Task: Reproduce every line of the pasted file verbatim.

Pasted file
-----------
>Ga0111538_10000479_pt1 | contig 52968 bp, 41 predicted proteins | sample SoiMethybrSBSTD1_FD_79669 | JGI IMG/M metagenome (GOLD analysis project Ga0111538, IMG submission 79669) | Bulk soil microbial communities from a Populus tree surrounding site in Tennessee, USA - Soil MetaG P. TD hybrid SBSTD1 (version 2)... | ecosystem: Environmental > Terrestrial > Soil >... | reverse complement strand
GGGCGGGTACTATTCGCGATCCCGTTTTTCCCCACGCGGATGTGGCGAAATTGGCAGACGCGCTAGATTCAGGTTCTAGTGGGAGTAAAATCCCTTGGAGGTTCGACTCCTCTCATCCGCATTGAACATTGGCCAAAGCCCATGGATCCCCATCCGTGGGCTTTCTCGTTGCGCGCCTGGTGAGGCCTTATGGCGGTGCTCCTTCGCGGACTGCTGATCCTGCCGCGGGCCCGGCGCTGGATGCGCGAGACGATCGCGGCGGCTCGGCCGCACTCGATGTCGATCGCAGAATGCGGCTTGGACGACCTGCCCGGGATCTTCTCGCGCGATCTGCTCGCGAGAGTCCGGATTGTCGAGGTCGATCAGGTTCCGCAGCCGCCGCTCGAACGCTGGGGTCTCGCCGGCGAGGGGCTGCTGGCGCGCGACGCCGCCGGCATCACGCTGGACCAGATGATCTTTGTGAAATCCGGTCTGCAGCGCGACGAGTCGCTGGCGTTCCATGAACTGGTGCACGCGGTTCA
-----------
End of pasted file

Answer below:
>Ga0111538_10000479_pt1 | contig 52968 bp, 41 predicted proteins | sample SoiMethybrSBSTD1_FD_79669 | JGI IMG/M metagenome (GOLD analysis project Ga0111538, IMG submission 79669) | Bulk soil microbial communities from a Populus tree surrounding site in Tennessee, USA - Soil MetaG P. TD hybrid SBSTD1 (version 2)... | ecosystem: Environmental > Terrestrial > Soil >... | reverse complement strand
GGGCGGGTACTATTCGCGATCCCGTTTTTCCCCACGCGGATGTGGCGAAATTGGCAGACGCGCTAGATTCAGGTTCTAGTGGGAGTAAAATCCCTTGGAGGTTCGACTCCTCTCATCCGCATTGAACATTGGCCAAAGCCCATGGATCCCCATCCGTGGGCTTTCTCGTTGCGCGCCTGGTGAGGCCTTATGGCGGTGCTCCTTCGCGGACTGCTGATCCTGCCGCGGGCCCGGCGCTGGATGCGCGAGACGATCGCGGCGGCTCGGCCGCACTCGATGTCGATCGCAGAATGCGGCTTGGACGACCTGCCCGGGATCTTCTCGCGCGATCTGCTCGCGAGAGTCCGGATTGTCGAGGTCGATCAGGTTCCGCAGCCGCCGCTCGAACGCTGGGGTCTCGCCGGCGAGGGGCTGCTGGCGCGCGACGCCGCCGGCATCACGCTGGACCAGATGATCTTTGTGAAATCCGGTCTGCAGCGCGACGAGTCGCTGGCGTTCCATGAACTGGTGCACGCGGTTCA